Take the Chill Off with Chili

When it snows, it blizzards. You’d think the east coast had never seen the powdery white flakes before, based on the panicked reaction that the most recent storm brought bubbling to the surface. Just short of mass hysteria, it’s true, it was not entirely unwarranted. Just the next town over from me, a few miles away at most, streets remained unplowed and impassable for a full week after the sky suddenly dumped three feet of frozen raindrops. Times like these call for a fully stocked pantry and a good instinct for comfort cooking.

Though this cranberry chili, equal parts spicy, tangy, and savory, could very well be the story of this harrowing tale, there’s just one small catch: I wasn’t home. In a fluke that couldn’t have been better timed had I known the forecast four months in advance, I managed to perfectly miss all the commotion while partying it up in Germany. The landing may not have been smooth on the return flight, but there were no delays, no disasters, and no damages for me to deal with. “Lucky” doesn’t even begin to cover it.

Thus, my thick and warming stew of hearty beans was not made just for the occasion, but it very well could have been. Considering all of the additional flurries still threatening to darken our days, it’s a recipe that will undoubtedly see more good use before the winter is through.

Cranberries are clearly an odd-ball ingredient here, but suspend disbelief for just a moment and hear me out. Every fall and winter, when bags of the fresh bog berries are on sale, I snap up a handful and toss them in the freezer. Always on hand but rarely called for, they turned out to be the perfect addition to the complex layers of flavor in this classic stew. Adding both their signature tart flavor and incredible thickening powers, they pull the whole dish together, without overwhelming the palate. The combination of both beans and bulgur are sure to satisfy, and with a handful of scallions or vegan cheese to help it all go down, no one will walk away from the table unhappy, no matter the conditions outside.

Yield: Makes 8 – 10 Servings (And Freezes Well!)

Cranberry Chili

Cranberry Chili

Adding both their signature tart flavor and incredible thickening powers, cranberries pull this whole dish together, without overwhelming the palate. The combination of both beans and bulgur are sure to satisfy.

Prep Time 10 minutes
Cook Time 1 hour
Total Time 1 hour 10 minutes


Cranberry Chili

  • 2 Tablespoons Olive Oil
  • 1 Medium Yellow Onion
  • 1 Small Carrot, Finely Diced
  • 2 Stalks Celery, Diced
  • 2 Cloves Garlic, Finely Minced
  • 1 Ounce Dried Mixed Mushrooms,* Roughly Chopped/Broken, Re-hydrated in Water and Drained
  • 12 Ounces (1 Bag) Fresh Cranberries
  • 1 Fresh Jalapeno Pepper, Finely Diced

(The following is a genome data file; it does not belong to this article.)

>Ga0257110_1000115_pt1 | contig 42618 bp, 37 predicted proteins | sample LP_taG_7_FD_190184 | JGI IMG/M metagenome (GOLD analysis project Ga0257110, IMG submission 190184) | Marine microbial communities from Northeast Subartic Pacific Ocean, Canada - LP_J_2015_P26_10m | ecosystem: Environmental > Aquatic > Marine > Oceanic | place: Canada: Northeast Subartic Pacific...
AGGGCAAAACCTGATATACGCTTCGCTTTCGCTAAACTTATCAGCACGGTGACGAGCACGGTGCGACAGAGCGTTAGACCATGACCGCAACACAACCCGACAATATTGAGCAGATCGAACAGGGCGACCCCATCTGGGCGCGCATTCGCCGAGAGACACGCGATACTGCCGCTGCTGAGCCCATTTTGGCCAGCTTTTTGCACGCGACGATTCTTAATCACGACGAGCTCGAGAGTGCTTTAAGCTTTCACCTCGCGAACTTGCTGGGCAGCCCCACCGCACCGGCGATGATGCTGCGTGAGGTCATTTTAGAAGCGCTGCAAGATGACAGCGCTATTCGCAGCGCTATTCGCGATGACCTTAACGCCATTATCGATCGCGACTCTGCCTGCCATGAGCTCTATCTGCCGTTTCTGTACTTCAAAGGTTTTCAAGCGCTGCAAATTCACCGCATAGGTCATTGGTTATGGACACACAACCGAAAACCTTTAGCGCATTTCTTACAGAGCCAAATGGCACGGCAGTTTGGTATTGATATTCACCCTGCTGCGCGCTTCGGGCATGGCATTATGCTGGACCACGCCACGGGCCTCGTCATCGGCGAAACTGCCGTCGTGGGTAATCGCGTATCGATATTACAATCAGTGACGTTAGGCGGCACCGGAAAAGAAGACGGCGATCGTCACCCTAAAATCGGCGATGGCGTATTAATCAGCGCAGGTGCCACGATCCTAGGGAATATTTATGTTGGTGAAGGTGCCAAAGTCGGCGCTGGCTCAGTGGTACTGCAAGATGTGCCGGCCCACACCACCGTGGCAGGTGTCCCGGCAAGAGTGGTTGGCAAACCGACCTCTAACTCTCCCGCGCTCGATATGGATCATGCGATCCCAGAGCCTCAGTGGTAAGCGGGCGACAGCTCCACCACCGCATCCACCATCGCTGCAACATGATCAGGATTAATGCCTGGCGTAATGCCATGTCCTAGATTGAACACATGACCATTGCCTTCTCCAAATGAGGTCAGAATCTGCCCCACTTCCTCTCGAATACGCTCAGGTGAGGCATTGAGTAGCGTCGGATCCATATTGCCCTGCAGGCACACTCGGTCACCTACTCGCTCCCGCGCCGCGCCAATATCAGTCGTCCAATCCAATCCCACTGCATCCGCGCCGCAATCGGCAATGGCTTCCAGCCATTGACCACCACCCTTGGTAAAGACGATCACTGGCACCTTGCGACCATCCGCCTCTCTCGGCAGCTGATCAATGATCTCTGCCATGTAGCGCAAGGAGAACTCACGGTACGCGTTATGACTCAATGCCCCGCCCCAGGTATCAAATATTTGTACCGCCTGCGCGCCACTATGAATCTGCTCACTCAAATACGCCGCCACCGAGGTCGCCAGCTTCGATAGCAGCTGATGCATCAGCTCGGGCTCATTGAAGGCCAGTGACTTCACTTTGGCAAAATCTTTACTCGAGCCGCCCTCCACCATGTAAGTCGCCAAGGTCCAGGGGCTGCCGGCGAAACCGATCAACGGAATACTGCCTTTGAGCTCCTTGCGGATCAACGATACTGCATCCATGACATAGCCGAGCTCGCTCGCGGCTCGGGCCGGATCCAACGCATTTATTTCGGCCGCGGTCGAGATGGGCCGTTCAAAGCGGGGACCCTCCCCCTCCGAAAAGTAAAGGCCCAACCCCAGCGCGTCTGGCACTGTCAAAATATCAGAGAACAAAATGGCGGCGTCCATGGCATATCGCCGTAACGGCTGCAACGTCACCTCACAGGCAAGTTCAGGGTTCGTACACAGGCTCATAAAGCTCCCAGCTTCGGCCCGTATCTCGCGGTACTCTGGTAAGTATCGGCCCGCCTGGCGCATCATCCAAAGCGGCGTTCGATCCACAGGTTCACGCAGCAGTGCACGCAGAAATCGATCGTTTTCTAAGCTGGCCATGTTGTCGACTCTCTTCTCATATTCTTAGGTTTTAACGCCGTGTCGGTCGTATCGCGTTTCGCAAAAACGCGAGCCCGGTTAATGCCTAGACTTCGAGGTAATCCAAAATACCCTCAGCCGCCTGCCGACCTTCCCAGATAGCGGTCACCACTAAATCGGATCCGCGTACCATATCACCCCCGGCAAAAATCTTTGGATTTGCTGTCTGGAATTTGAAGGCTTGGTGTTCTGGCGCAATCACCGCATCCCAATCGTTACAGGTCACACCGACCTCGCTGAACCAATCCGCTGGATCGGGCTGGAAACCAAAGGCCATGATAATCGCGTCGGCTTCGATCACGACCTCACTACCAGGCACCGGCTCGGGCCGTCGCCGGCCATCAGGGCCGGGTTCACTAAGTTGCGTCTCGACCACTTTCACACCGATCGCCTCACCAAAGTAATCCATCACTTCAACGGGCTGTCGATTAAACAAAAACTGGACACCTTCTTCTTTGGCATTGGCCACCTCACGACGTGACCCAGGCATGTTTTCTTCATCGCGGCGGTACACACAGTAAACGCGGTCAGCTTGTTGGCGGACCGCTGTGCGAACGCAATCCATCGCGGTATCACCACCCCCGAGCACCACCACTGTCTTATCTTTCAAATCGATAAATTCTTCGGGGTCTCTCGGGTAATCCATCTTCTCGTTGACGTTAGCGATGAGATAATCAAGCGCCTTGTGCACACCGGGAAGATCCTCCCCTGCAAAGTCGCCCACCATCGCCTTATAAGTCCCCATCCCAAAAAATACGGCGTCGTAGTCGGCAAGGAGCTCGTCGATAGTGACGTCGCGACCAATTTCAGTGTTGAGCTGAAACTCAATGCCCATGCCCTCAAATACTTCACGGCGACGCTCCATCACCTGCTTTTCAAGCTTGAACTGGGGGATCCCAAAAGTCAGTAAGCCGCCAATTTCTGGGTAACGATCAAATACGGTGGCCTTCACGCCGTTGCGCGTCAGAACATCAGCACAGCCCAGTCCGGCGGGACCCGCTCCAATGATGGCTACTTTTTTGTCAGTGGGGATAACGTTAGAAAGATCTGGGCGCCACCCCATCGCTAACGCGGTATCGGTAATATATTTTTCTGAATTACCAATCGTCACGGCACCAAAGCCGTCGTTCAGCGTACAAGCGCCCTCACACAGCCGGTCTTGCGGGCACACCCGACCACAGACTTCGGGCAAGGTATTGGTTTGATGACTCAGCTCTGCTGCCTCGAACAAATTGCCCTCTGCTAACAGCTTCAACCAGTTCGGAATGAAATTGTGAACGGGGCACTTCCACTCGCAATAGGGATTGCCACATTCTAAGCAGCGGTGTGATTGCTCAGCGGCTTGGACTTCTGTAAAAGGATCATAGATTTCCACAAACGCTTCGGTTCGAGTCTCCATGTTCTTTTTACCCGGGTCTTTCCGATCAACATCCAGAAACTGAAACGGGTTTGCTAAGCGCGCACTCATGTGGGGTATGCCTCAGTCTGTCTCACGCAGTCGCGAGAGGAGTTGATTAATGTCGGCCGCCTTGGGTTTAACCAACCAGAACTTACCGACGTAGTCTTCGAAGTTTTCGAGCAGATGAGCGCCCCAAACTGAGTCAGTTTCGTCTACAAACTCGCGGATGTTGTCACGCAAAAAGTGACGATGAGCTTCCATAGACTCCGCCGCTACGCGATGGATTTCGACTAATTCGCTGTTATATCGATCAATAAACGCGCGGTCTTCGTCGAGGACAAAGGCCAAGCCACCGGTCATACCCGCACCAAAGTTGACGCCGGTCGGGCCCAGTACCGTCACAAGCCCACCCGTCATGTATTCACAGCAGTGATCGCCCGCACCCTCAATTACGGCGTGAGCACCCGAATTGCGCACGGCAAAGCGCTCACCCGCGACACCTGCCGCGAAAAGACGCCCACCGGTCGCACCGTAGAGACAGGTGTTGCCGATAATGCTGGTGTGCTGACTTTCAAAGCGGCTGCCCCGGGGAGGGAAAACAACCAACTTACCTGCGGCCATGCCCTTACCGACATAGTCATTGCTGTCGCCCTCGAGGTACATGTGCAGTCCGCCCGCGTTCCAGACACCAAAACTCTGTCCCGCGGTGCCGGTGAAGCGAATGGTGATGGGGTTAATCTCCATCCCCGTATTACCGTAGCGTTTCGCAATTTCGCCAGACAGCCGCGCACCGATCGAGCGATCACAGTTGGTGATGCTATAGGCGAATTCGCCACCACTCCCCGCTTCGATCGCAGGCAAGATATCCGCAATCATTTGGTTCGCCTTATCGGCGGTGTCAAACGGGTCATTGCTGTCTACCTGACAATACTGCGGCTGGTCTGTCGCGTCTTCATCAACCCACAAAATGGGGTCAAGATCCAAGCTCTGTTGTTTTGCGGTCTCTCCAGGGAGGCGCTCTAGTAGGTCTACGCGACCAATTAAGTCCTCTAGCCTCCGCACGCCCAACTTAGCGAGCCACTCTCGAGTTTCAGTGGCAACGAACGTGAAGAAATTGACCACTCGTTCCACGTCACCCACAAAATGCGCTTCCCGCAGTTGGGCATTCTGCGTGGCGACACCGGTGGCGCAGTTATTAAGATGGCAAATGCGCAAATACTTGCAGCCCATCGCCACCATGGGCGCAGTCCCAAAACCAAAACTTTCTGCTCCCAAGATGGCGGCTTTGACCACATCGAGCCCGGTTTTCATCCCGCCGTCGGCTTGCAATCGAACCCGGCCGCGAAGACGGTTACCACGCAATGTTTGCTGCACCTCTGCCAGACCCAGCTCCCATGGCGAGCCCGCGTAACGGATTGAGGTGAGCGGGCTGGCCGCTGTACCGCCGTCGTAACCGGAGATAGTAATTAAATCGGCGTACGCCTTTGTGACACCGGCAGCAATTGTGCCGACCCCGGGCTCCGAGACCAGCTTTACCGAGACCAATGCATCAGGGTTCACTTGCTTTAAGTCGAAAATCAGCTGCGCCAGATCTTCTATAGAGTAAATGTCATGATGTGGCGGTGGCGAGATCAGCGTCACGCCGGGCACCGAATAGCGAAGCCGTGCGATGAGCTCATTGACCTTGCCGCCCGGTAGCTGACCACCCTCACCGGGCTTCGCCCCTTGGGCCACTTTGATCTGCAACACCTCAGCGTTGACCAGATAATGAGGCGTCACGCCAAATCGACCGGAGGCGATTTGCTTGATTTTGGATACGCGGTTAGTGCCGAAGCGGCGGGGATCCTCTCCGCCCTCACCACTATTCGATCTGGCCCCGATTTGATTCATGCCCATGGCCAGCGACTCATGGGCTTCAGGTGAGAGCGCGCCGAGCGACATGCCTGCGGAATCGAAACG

• 3 – 4 Tablespoons Chili Powder
  • 26.5 Ounce Aseptic Box Chopped Tomatoes
  • 2 Tablespoons Tomato Paste
  • 2 Tablespoons Dark Brown Sugar, Firmly Packed
  • 1 Cup Prepared Salsa**
  • 4 Cups Cooked Cranberry Beans (AKA Roman Beans) or Pinto beans
  • 1/2 Cup Coarse Bulgur
  • 1/2 Cup Water
  • Salt, to Taste

Optional Topping Suggestions:

  • Thinly Sliced Scallions
  • Finely Diced Red Onion
  • Hot Sauce
  • Shredded Vegan Cheese
  • Vegan Sour Cream or Plain Yogurt
  • Crushed Tortilla Chips


  1. In a large stock pot, pour in the oil, swirling to coat the bottom of your vessel, and set over medium heat. Add in your onion, carrot, and celery, sauteing until softened and aromatic; about 5 minutes. Introduce the garlic next and continue cooking until the onions begin to look lightly golden brown. This should take between 7 – 10 more minutes, but you’re better off keeping an eye on it rather than timing it. Add a small pinch of salt if they begin threatening to stick.
  2. Toss in the re-hydrated mushrooms next, along with the cranberries and jalapeno. Turn down the heat to medium-low, and let the cranberries soften a bit. After a few minutes, use the back of your spoon or spatula to crush the berries against the side of the pan, helping to break them down and release their pectin. Give them about 10 minutes, more or less, to get acquainted.
  3. Starting with the lower amount of chili powder, sprinkle it in and stir well, incorporating it thoroughly with the other ingredients. Quickly add in the chopped tomatoes, liquid and all, to prevent those spices from burning. Scrape the bottom of the pan with your stirring utensil to properly deglaze and ensure that nothing is left sticking there. From that point, add in the rest of the ingredients except for the salt, taking care to first work the paste out so that it’s smoothly dissolved into the stew without any large blobs remaining.
  4. Cover, reduce the heat just slightly again to keep it at a low simmer, and the chili gently bubble away for about 30 additional minutes. Stir and check for consistency periodically. Near the end of the cooking time, adjust the amount of chili powder and salt to taste. When it’s properly thick and the bulgur is tender, you’re good to ladle it up and enjoy! Top as desired, or of course, feel free to just eat it straight.


*I used a combination of dried porcini, shiitake, black, and oyster mushrooms, but anything you’ve got will work just fine.